Step 4: Get the rest of your stove top clean. Take some time to use toothpicks and Q-tips and get things cleaned out. I cleaned around everything with toothpicks and it looked MUCH better.

Step 5: Open the bag. This seems like a silly step to have alone, but I will tell you – AMMONIA IS VERY PUNGENT. It will make you want to curl up and cry to stand over that bag and get a nice waft of ammonia in your face. So here is how I found it to work best – get water running in your sink, open your ziploc bag a bit (enough for the water to get in), and fill the bag up part way with water. This will not destroy the handy work of your ammonia vapors – it WILL keep your eyes and nose from burning.

Step 6: Wipe the grime off with a sponge (if you are lucky), or give it some elbow grease. This got ALMOST everything off of my drip pans. What was left over may just be the pans aging and changing color or something (with the larger ones). They looked muuuuch better.

 

Ammonia can work very well with other things too – I tried it on something else and was SHOCKED at how well it worked. I’ll post those pictures tomorrow.

Happy cleaning! :)

PAN Final 2

11 Ways to Clean a Cookie Sheet

**Update: I found a way that WORKED completely for me – check here. Hooray! :)

With the 800,000 ways to “get your cookie sheet GLEAMING NEW!!!” on Pinterest, I decided I needed to try it.

After all……..

This is my friend, the cookie sheet:

And, yes, “THE” is singular. We were given probably seven cookie sheets when we were first married. We gave several of them away to other people, left some at different places, and now have ended up with only two left. One of them I don’t like because it tends to burn things on the bottom, so really we only have one.

That one cookie sheet looked good for years. Until I ended up baking olive oil onto it at a very high temperature. And baking bacon in the oven without lining it first with parchment paper. Yeah. That all happened in the past year. We’ve had the cookie sheet for almost nine.

I found an idea on Pinterest that claimed to get your cookie sheets looking like new with no pain! Sounds great! But, it didn’t work. At all. This, unfortunately (fortunately?) led me on a maniacal quest to find a way to get the silly thing gleaming and new again. If someone is able to get a clean cookie sheet, certainly I could too!

Here is what it looks like now:

A big improvement. Not perfect, but it still surprises me when I see it out of the corner of my eye – it is so shiny! Minus the stubborn stains, it looks new. I just tell myself that the stains left on the cookie sheet are its battle scars and prove that it has lived to see many a hot oven and make many a good meal. And, gauging from the stains left and the hours I put into cleaning my faithful cookie sheet, I am the master of leaving stains that are practically impossible to get rid of. This is “The Cookie Sheet that Lived!” (think Harry Potter).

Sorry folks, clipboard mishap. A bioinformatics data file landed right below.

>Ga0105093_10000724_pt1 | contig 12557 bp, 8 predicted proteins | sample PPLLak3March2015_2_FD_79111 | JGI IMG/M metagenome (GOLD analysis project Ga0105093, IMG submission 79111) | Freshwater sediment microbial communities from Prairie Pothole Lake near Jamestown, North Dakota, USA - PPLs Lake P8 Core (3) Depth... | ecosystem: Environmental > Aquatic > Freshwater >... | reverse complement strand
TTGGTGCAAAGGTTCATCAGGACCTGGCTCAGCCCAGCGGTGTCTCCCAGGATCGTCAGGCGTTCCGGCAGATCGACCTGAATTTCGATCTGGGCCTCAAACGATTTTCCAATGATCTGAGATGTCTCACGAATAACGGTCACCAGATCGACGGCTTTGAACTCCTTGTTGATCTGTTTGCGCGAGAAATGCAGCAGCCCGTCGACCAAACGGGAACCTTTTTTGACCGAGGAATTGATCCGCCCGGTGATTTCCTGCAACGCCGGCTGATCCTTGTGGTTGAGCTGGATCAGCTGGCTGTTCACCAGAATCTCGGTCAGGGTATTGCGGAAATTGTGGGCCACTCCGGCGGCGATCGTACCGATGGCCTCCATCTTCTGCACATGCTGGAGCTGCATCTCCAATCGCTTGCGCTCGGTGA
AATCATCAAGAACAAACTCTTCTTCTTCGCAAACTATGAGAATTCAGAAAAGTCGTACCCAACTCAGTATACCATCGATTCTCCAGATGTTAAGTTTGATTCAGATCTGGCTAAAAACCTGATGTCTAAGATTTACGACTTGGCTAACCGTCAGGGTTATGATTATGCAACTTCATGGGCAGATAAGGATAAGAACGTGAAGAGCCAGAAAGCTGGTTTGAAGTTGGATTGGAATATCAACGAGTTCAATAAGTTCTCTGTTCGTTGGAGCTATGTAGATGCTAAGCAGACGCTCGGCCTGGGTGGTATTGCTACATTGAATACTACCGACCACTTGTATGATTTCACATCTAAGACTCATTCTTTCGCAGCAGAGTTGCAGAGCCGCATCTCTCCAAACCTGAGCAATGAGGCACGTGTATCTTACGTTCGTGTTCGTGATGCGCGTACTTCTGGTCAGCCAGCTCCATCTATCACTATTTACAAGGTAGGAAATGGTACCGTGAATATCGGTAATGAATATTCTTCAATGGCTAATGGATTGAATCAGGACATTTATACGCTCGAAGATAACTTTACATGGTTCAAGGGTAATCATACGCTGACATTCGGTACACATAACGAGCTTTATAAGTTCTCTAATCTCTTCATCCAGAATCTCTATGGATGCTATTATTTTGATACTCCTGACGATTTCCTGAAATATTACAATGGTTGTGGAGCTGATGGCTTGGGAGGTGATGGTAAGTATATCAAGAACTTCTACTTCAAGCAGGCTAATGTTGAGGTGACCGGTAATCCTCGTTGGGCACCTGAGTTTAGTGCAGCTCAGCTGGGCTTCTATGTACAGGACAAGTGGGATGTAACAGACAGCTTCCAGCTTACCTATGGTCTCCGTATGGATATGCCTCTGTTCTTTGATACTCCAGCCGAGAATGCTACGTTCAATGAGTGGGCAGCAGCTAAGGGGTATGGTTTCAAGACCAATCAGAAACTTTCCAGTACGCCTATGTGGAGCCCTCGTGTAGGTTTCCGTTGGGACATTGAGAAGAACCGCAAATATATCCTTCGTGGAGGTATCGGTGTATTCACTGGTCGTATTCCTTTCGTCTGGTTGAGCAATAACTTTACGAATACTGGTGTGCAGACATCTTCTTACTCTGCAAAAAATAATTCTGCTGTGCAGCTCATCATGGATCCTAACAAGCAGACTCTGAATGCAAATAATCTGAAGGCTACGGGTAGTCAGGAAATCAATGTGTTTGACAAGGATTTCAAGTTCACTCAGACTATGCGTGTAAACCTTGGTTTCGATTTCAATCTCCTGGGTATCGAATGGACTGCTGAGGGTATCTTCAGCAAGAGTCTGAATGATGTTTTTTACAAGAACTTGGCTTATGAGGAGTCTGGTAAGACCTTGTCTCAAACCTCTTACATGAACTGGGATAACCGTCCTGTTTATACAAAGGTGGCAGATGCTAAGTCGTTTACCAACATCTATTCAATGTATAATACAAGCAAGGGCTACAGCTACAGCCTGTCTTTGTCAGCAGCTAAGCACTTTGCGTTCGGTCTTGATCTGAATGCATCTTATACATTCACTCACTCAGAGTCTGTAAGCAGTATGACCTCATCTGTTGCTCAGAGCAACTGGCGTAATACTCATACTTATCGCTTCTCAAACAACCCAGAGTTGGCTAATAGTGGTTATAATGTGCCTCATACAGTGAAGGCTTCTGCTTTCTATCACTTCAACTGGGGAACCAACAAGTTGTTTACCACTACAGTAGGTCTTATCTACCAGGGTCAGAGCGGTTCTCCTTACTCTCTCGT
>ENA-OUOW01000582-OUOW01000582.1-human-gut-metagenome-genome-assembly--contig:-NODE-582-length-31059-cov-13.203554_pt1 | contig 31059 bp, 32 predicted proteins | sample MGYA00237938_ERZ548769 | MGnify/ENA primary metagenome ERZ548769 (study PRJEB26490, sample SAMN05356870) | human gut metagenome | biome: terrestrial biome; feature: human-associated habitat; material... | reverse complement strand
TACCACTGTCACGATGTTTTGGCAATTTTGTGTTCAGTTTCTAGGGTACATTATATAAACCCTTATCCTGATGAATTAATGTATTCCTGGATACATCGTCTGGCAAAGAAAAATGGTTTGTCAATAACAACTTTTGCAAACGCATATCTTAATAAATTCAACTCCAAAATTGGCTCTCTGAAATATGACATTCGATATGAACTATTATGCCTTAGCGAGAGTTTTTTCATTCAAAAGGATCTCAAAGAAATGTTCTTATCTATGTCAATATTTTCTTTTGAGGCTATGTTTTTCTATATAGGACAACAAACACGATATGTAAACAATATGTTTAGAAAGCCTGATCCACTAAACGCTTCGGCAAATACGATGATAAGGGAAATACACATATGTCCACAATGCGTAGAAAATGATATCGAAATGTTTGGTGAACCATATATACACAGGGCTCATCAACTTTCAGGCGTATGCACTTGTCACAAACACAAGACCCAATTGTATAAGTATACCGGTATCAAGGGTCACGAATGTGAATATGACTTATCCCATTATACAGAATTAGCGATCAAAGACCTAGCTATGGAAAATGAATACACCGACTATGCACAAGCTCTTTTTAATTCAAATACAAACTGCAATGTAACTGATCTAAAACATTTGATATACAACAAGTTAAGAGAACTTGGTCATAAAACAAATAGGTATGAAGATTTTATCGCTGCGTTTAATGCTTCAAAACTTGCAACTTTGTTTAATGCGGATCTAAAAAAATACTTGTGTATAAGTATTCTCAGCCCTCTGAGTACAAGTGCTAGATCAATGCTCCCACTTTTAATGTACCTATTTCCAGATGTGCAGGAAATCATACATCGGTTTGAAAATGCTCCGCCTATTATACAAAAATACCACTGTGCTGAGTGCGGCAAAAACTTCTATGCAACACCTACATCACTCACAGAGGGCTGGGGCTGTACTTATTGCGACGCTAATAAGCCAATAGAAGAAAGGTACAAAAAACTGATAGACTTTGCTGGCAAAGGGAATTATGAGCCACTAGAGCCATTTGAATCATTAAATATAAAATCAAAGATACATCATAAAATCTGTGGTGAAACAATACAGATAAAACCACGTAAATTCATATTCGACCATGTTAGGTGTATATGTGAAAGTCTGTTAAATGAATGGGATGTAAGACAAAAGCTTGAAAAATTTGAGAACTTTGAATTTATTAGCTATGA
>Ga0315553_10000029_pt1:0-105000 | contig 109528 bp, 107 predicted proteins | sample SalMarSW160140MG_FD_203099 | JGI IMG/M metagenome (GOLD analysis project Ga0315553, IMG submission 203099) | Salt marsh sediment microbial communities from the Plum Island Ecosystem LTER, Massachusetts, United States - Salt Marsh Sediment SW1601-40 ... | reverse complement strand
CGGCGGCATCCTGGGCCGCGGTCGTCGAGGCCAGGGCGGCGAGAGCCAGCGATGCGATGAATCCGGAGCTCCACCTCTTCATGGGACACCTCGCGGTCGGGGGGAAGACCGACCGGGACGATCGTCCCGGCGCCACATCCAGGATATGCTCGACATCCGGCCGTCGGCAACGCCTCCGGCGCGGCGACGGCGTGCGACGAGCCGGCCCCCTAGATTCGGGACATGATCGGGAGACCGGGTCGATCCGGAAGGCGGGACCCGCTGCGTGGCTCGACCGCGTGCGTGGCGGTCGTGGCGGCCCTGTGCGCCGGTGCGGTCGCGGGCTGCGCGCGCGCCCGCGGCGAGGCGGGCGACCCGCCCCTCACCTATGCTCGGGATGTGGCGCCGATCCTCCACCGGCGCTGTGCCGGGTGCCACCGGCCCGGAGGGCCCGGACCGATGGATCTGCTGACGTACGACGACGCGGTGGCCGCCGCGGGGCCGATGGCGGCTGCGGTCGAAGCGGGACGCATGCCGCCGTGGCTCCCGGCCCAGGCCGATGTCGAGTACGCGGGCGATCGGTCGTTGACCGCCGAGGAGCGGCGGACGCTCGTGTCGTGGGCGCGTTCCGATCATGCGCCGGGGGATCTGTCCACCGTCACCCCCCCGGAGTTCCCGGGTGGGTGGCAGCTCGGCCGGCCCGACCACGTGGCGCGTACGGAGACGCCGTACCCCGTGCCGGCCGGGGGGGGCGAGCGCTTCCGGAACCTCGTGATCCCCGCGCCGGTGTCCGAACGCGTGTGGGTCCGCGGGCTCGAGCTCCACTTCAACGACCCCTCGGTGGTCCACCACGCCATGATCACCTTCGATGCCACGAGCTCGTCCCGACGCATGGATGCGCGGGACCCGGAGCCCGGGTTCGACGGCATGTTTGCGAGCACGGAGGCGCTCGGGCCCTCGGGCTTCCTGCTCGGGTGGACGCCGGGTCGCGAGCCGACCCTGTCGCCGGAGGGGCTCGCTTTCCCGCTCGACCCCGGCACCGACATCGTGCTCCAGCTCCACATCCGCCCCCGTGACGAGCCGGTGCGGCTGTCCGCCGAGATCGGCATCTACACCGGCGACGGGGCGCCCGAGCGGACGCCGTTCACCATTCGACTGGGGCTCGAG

As my gift to you, here is a rundown of pretty much everything the web had to offer on how to clean a cookie sheet – what worked, what had potential, and what didn’t seem to hold much promise. This way, you can know where to start you own obsessive quests to clean off your cookie sheets. :)

What worked (FINALLY):

1. Baking Soda + Peroxide – this was the first thing that I tried. And one of the last things too. The author said that she just smeared it on with her hands. This did not work at all. I wish I hadn’t read the “hands only” part because that would have saved me hours of searching. BUT, it finally did work (hours later) when I came around and tried it again scrubbing with steel wool using all of my might. You could also just use baking soda, but I found that the two together really did work best – you just make a paste from them. Wear gloves too – it started turning my fingers white when I first tried the “hands only” method.

2. Bar Keeper’s Friend (from a comment string) – this was the first thing in the beginning that “budged” my stains with only using a sponge to scrub, but it didn’t do much to the big stains. HOWEVER, once I used Bar Keeper’s Friend AND steel wool, it got even more off than the baking soda + peroxide + steel wool. I just felt like I had to wash it 500 times afterward to make sure the chemicals were all gone.

Worked Somewhat or Had Potential (could be used for the right stains):

3. Cream of Tartar + Vinegar – this left my cookie sheet GLEAMING, but otherwise the stubborn spots were still there. And Cream of Tartar is definitely more expensive than baking soda.

4. Oven Cleaner – this particular article mentioned leaving it on for 20 minutes. By the time I got around to trying this one, it did not to a lot for me. It seems like it should work in theory, but it didn’t work on the heavy stains. I also tried later to leave it on for 2 hours – DON’T. It left a funny residue on my pan.

5. Ginger Ale – It actually recommended cola soda, but ginger ale is what I had on hand. This one was interesting. After I poured it on and it had settled down a bit, I noticed that there were places where the carbonation was congregating – right around the big stains. I had hoped this would mean it would take them off, but it did not. It did, however, get the funny residue off that had been left by the oven cleaner. And it was quite shiny.

6. Sol-U-Mel – this is a fantastic cleaner, and was what the original pinned person said made their pans perfect and new again. It didn’t budge anything, but by the time I got around to trying the Sol-U-Mel, I may have gotten all of the easy stuff off. I tried full-strength even. No help there.

What did NOT work (but may have a chance if you have the right stain):

7. Magic Eraser (from a comment string) – this did not work AT ALL.

8. Goo Gone (from a comment string) – didn’t work either.

9. Washing Soda + Vinegar – this was my creation. I had thought that maybe since washing soda has a higher pH than baking soda, maybe it would be better at taking off the grime than baking soda alone was. Turns out that vinegar turns Washing Soda into a clumpy solid, and it is very hard to smear on the cookie sheet. When I did get it to smear on there, it turned grayish, but didn’t do much else. Same with Washing Soda and water.

10. Boiling Baking Soda in water, and dumping it on the pan (reader comment) – didn’t do much either

11. Borax (reader comment) – this also did not work for me at all.

There you have it. A rundown of pretty much everything I could find on the web. Let me know if you try or have tried any of these things – I’d love to hear how they work for you!